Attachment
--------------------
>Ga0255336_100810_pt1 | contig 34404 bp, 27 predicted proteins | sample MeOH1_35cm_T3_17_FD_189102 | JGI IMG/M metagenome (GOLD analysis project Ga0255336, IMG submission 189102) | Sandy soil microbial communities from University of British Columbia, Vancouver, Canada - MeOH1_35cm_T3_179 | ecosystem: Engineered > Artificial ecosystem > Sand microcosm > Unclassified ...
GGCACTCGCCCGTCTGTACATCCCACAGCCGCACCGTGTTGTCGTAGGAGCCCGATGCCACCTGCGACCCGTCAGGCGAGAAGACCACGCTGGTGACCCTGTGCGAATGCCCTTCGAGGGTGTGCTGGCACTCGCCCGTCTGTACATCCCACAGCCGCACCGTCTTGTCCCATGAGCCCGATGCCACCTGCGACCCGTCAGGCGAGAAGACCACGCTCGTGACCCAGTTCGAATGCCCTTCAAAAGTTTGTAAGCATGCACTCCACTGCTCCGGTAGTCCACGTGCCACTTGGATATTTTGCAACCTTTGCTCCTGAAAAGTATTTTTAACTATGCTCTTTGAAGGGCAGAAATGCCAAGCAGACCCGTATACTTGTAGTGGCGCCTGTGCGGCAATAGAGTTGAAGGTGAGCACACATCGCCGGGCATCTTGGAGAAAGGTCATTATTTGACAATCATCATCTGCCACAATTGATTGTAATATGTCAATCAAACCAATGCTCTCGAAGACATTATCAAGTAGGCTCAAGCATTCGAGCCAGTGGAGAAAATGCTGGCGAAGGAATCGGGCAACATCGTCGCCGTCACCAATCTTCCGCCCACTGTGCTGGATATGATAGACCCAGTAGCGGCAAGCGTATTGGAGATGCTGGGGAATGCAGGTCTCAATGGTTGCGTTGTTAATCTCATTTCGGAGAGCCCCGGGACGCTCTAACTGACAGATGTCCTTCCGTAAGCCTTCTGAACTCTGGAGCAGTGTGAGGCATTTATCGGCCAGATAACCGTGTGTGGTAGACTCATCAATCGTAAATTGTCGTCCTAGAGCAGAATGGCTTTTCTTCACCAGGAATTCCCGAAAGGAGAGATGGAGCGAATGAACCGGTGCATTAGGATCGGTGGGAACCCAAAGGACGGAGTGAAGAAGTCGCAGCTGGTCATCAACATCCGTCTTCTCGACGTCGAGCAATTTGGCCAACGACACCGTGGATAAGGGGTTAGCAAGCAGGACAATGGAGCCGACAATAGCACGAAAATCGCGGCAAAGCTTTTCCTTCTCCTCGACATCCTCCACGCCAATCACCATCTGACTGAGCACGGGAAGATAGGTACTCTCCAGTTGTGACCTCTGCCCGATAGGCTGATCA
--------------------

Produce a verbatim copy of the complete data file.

>Ga0255336_100810_pt1 | contig 34404 bp, 27 predicted proteins | sample MeOH1_35cm_T3_17_FD_189102 | JGI IMG/M metagenome (GOLD analysis project Ga0255336, IMG submission 189102) | Sandy soil microbial communities from University of British Columbia, Vancouver, Canada - MeOH1_35cm_T3_179 | ecosystem: Engineered > Artificial ecosystem > Sand microcosm > Unclassified ...
GGCACTCGCCCGTCTGTACATCCCACAGCCGCACCGTGTTGTCGTAGGAGCCCGATGCCACCTGCGACCCGTCAGGCGAGAAGACCACGCTGGTGACCCTGTGCGAATGCCCTTCGAGGGTGTGCTGGCACTCGCCCGTCTGTACATCCCACAGCCGCACCGTCTTGTCCCATGAGCCCGATGCCACCTGCGACCCGTCAGGCGAGAAGACCACGCTCGTGACCCAGTTCGAATGCCCTTCAAAAGTTTGTAAGCATGCACTCCACTGCTCCGGTAGTCCACGTGCCACTTGGATATTTTGCAACCTTTGCTCCTGAAAAGTATTTTTAACTATGCTCTTTGAAGGGCAGAAATGCCAAGCAGACCCGTATACTTGTAGTGGCGCCTGTGCGGCAATAGAGTTGAAGGTGAGCACACATCGCCGGGCATCTTGGAGAAAGGTCATTATTTGACAATCATCATCTGCCACAATTGATTGTAATATGTCAATCAAACCAATGCTCTCGAAGACATTATCAAGTAGGCTCAAGCATTCGAGCCAGTGGAGAAAATGCTGGCGAAGGAATCGGGCAACATCGTCGCCGTCACCAATCTTCCGCCCACTGTGCTGGATATGATAGACCCAGTAGCGGCAAGCGTATTGGAGATGCTGGGGAATGCAGGTCTCAATGGTTGCGTTGTTAATCTCATTTCGGAGAGCCCCGGGACGCTCTAACTGACAGATGTCCTTCCGTAAGCCTTCTGAACTCTGGAGCAGTGTGAGGCATTTATCGGCCAGATAACCGTGTGTGGTAGACTCATCAATCGTAAATTGTCGTCCTAGAGCAGAATGGCTTTTCTTCACCAGGAATTCCCGAAAGGAGAGATGGAGCGAATGAACCGGTGCATTAGGATCGGTGGGAACCCAAAGGACGGAGTGAAGAAGTCGCAGCTGGTCATCAACATCCGTCTTCTCGACGTCGAGCAATTTGGCCAACGACACCGTGGATAAGGGGTTAGCAAGCAGGACAATGGAGCCGACAATAGCACGAAAATCGCGGCAAAGCTTTTCCTTCTCCTCGACATCCTCCACGCCAATCACCATCTGACTGAGCACGGGAAGATAGGTACTCTCCAGTTGTGACCTCTGCCCGATAGGCTGATCA